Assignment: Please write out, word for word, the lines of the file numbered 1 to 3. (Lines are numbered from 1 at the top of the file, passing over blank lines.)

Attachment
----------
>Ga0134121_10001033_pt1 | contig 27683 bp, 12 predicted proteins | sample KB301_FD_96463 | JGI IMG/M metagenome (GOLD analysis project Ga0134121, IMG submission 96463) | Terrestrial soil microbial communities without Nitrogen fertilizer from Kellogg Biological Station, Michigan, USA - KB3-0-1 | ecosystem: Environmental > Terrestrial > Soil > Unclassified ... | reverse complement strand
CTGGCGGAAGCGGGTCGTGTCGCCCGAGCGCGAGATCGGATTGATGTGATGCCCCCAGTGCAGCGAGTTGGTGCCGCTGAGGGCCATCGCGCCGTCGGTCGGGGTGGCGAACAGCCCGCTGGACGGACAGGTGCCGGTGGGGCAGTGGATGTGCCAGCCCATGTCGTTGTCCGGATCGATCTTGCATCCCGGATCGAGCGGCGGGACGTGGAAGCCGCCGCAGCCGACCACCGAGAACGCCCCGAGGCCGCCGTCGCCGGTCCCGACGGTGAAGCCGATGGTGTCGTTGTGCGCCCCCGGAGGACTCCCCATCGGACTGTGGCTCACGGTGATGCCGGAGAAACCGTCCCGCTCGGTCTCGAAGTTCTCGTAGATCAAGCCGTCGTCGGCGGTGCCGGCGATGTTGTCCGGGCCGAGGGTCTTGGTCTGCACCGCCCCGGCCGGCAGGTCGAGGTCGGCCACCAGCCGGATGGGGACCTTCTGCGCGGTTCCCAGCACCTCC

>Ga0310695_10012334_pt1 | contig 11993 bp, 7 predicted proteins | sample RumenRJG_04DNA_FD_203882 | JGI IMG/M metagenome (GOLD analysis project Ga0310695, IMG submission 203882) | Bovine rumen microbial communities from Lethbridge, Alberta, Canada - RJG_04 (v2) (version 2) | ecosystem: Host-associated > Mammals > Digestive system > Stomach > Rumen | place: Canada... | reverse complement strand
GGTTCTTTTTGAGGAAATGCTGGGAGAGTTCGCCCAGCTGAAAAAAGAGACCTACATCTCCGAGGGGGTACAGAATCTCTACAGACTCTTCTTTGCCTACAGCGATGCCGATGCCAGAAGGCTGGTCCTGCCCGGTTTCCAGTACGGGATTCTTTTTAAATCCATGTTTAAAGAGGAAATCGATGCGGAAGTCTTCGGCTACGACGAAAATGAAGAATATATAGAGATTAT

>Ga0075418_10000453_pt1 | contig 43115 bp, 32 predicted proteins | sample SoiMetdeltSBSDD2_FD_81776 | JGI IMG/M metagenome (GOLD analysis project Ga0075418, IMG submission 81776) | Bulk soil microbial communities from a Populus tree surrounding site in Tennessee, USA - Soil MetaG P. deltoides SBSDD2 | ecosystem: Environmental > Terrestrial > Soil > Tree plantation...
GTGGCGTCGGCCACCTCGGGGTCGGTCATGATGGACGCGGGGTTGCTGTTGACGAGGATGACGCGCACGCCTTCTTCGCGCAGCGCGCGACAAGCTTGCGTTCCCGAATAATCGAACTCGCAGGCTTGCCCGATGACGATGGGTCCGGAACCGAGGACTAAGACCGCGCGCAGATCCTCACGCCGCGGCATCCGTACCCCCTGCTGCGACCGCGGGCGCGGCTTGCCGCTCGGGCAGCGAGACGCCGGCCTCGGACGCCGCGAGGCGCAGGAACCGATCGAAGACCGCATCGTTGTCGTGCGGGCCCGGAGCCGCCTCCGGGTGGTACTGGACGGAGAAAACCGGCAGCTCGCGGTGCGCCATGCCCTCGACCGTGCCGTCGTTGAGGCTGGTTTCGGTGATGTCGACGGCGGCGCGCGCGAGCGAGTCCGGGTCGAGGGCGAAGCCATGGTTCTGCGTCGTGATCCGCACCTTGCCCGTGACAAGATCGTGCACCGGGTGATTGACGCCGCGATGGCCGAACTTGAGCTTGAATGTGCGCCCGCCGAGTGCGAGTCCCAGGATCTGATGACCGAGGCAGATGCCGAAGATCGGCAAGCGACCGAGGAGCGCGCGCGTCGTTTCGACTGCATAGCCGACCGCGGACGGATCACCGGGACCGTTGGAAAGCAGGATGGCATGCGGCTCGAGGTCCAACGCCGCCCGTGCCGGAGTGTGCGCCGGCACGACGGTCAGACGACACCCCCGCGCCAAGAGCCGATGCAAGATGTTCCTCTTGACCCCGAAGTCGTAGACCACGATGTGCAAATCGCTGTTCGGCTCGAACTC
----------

>Ga0134121_10001033_pt1 | contig 27683 bp, 12 predicted proteins | sample KB301_FD_96463 | JGI IMG/M metagenome (GOLD analysis project Ga0134121, IMG submission 96463) | Terrestrial soil microbial communities without Nitrogen fertilizer from Kellogg Biological Station, Michigan, USA - KB3-0-1 | ecosystem: Environmental > Terrestrial > Soil > Unclassified ... | reverse complement strand
CTGGCGGAAGCGGGTCGTGTCGCCCGAGCGCGAGATCGGATTGATGTGATGCCCCCAGTGCAGCGAGTTGGTGCCGCTGAGGGCCATCGCGCCGTCGGTCGGGGTGGCGAACAGCCCGCTGGACGGACAGGTGCCGGTGGGGCAGTGGATGTGCCAGCCCATGTCGTTGTCCGGATCGATCTTGCATCCCGGATCGAGCGGCGGGACGTGGAAGCCGCCGCAGCCGACCACCGAGAACGCCCCGAGGCCGCCGTCGCCGGTCCCGACGGTGAAGCCGATGGTGTCGTTGTGCGCCCCCGGAGGACTCCCCATCGGACTGTGGCTCACGGTGATGCCGGAGAAACCGTCCCGCTCGGTCTCGAAGTTCTCGTAGATCAAGCCGTCGTCGGCGGTGCCGGCGATGTTGTCCGGGCCGAGGGTCTTGGTCTGCACCGCCCCGGCCGGCAGGTCGAGGTCGGCCACCAGCCGGATGGGGACCTTCTGCGCGGTTCCCAGCACCTCC

>Ga0310695_10012334_pt1 | contig 11993 bp, 7 predicted proteins | sample RumenRJG_04DNA_FD_203882 | JGI IMG/M metagenome (GOLD analysis project Ga0310695, IMG submission 203882) | Bovine rumen microbial communities from Lethbridge, Alberta, Canada - RJG_04 (v2) (version 2) | ecosystem: Host-associated > Mammals > Digestive system > Stomach > Rumen | place: Canada... | reverse complement strand